- Gas prices could rise about $7 a gallon in some US states in 2023, according to GasBuddy.
- Cold snaps across the US and rebounding energy demand from China are the two main factors that could push prices up.
- “2023 will not be a cakewalk for motorists. It could be expensive,” Patrick de Haan said in a blog post.
Prepare for higher gas prices in the United States next year due to refinery outages and amid renewed energy demand from China as the Asian country reopens its economy, according to GasBuddy.
“2023 will not be a cakewalk for motorists. It could be costly,” Patrick de Haan, head of petroleum analysis at the company, which tracks fuel costs, said in its data. Fuel forecast for 2023.
De Haan said the national average price for gas at the pump could be around $4 a gallon in most major US cities as early as May next year. $3.18 on Friday. According to GasBuddy, cities on the California West Coast, such as San Francisco and Los Angeles, could see gas prices approaching about $7 a gallon in the summer of 2023.
“Basically, curveballs come from every direction,” said de Haan. “I don’t think we’ve seen as much volatility as we’ve seen this year, and that will be a trend that is likely to continue to increase uncertainty around fuel prices into 2023,” he added.
US gas costs have retreated from the highs reached in June, when the national average topped $5 a gallon as global oil prices soared amid turmoil from Russia’s war with Ukraine and Europe’s energy crisis. The drop came after President Joe Biden began releasing record amounts of crude oil from US reserves to curb energy costs and inflation.
According to De Haan, a recovery in gas prices has already begun in part because of the extremely cold weather that blanketed the United States, which has wreaked havoc on refineries and restricted the production of gasoline and diesel.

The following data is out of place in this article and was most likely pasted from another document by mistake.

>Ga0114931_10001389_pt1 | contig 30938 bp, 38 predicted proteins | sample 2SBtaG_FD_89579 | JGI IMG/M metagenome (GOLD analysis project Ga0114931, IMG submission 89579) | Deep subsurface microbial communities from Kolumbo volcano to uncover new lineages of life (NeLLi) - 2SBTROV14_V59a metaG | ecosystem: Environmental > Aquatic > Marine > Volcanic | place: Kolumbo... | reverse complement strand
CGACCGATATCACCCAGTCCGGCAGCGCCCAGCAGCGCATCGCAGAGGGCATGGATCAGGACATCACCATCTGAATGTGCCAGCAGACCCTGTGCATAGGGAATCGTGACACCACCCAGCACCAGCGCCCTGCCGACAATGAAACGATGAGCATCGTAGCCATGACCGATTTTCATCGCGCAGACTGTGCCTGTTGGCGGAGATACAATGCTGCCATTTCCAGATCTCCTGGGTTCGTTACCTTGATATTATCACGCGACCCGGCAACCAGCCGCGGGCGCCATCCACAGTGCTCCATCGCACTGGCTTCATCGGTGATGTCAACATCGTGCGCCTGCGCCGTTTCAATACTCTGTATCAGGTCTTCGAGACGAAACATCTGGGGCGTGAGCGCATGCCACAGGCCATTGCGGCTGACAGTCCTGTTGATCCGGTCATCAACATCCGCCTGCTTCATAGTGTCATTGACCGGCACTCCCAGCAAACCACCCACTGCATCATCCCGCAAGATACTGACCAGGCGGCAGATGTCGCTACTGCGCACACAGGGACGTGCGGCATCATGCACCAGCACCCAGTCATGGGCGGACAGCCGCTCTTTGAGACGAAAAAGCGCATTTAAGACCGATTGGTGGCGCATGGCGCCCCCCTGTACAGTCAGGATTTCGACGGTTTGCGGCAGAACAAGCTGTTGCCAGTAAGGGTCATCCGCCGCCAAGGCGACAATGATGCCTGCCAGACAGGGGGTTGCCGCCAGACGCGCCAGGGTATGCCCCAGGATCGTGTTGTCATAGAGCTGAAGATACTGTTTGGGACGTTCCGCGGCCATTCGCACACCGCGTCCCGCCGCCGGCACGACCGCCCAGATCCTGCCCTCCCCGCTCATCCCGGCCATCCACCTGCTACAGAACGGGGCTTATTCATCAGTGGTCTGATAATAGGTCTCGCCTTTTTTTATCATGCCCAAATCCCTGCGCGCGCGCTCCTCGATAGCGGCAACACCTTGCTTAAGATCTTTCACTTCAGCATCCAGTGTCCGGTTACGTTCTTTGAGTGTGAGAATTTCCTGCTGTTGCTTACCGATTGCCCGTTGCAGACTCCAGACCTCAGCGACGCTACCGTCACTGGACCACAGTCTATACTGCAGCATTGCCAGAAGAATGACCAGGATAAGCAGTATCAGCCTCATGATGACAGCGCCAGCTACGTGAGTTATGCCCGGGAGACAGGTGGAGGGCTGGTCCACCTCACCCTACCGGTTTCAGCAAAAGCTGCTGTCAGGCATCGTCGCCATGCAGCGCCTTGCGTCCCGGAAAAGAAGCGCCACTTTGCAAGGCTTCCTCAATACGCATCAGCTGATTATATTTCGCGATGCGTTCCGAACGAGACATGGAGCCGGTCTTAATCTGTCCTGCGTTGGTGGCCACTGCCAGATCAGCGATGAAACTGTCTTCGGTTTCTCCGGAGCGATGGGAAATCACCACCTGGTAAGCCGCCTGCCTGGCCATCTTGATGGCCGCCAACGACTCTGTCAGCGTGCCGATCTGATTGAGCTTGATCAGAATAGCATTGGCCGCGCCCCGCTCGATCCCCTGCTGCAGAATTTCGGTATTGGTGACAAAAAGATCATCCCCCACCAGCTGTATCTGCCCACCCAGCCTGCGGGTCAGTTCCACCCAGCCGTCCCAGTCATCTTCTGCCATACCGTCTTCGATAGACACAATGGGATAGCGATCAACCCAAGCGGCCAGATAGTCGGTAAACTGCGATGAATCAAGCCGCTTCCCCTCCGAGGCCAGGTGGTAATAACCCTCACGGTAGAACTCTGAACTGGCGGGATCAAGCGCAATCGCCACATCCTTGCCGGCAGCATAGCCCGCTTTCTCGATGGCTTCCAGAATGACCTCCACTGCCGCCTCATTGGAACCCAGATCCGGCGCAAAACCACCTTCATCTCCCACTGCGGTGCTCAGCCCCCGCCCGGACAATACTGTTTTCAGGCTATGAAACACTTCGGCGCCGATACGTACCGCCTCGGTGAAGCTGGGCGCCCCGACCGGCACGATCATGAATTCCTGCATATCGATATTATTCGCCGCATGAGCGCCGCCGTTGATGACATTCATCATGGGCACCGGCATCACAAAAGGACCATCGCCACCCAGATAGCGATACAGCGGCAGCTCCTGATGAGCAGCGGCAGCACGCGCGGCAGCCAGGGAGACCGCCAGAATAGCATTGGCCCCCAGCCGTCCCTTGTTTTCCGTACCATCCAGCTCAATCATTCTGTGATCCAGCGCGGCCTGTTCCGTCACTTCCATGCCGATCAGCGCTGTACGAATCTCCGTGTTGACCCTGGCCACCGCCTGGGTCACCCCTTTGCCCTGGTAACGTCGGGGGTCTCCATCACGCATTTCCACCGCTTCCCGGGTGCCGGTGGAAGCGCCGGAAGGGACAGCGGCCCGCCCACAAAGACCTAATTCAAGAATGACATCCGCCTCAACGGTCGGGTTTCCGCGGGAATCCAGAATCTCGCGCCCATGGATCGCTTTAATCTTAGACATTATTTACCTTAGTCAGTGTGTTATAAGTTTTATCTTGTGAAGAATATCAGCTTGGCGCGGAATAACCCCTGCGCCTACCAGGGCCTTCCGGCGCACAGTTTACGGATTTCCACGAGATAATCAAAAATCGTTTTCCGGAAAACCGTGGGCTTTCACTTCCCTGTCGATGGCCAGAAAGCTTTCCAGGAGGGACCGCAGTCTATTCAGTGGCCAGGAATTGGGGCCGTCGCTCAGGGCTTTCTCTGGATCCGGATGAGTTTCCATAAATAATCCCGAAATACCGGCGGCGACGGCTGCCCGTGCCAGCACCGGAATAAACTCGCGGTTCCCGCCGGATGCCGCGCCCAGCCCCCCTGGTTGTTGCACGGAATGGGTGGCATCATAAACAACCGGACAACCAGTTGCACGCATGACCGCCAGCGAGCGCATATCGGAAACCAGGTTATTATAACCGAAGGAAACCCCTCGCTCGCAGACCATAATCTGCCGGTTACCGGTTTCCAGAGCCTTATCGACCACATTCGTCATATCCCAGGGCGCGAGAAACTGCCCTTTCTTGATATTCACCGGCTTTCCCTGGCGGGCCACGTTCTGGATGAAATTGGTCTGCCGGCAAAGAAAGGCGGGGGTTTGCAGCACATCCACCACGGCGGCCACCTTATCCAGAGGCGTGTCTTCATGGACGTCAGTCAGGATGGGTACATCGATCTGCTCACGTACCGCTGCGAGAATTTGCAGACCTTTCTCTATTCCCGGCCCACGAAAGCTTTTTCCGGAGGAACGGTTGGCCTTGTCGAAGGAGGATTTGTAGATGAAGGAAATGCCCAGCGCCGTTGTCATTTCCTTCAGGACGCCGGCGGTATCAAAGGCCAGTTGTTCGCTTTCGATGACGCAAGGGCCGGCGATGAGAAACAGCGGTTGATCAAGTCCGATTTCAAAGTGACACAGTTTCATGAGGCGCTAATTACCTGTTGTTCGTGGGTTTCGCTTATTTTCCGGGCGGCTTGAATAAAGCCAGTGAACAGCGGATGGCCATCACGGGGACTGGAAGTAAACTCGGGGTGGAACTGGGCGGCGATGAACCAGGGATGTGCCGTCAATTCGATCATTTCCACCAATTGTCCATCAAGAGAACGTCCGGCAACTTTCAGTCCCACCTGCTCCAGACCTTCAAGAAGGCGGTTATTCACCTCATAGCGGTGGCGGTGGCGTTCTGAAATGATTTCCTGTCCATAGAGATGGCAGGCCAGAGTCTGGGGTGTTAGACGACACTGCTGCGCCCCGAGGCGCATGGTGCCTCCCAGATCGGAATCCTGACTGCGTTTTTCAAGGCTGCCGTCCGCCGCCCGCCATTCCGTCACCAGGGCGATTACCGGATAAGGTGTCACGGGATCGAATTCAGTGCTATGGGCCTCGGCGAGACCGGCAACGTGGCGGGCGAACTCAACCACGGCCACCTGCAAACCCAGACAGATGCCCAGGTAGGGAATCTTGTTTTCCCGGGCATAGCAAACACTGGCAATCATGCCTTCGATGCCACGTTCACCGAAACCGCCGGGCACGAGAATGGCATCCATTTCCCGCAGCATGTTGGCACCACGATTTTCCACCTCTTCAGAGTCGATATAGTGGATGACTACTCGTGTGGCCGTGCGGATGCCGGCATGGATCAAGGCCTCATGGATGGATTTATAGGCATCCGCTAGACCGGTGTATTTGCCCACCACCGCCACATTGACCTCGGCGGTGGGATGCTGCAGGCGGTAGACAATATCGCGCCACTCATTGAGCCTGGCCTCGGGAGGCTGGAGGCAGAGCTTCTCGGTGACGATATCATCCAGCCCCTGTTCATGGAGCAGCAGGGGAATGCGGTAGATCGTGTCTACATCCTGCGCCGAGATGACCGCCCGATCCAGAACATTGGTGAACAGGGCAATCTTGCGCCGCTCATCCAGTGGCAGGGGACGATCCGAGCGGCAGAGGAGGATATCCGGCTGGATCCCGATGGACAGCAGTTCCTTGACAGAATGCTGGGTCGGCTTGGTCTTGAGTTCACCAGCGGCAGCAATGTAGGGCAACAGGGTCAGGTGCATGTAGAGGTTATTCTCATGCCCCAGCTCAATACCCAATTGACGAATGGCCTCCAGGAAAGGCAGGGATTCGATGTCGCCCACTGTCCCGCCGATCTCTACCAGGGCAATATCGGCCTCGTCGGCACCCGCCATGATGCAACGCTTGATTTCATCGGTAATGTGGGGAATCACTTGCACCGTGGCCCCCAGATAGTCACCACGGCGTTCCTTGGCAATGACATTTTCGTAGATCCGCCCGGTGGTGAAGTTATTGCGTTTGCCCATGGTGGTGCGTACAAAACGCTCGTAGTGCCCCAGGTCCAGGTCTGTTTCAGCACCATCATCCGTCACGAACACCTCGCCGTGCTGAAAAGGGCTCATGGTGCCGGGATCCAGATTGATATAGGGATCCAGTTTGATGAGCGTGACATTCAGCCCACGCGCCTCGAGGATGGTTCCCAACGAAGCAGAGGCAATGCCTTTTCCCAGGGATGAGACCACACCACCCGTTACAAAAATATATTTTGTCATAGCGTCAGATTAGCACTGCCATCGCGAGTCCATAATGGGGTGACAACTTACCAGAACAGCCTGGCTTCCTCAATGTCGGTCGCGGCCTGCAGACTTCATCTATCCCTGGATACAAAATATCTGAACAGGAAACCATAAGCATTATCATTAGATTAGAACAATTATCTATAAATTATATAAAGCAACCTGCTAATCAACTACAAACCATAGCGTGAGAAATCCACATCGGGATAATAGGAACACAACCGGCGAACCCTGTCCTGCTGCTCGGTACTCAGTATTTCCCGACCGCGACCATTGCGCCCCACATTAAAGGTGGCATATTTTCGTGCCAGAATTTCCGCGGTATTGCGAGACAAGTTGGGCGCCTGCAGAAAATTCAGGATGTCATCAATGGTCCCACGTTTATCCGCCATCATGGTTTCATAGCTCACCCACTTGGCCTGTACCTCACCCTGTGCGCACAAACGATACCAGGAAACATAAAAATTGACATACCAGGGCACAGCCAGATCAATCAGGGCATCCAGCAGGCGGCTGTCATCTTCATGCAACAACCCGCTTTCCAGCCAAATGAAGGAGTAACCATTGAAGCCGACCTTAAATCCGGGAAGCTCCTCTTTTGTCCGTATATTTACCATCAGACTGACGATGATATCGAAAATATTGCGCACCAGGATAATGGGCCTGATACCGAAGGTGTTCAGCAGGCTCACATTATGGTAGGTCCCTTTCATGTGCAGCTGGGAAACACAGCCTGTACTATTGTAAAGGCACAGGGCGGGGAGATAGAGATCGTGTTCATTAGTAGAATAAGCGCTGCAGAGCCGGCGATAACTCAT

This means that 2022 will close with an annual national average for gasoline of $3.95 per gallon, the highest annual average on record, De Haan tweeted.
“China’s reopening is a must-watch alt in the coming days/weeks,” De Haan warned in a tweet. “Maybe the window is closing on those ultra-low prices that we’ve seen over the past two weeks. With China reopening, oil prices have rebounded,” he said in a statement. Interview this Friday on CNBC.
However, GasBuddy noted that overall, drivers are estimated to spend 10% less on gasoline next year than in 2022, given that the average household is likely to spend $277 less on fuel.
“What we saw in 2022 was just a frenzy at the country’s fuel pumps, with records seemingly left and right as Covid imbalances continue and Russia invades Ukraine,” de Haan said in GasBuddy’s 2023 Outlook report. “While it is extremely unlikely that lightning will strike the same place twice, storm clouds over the oil and refined markets may persist, and some rally could still occur as the market remains somewhat tight.”
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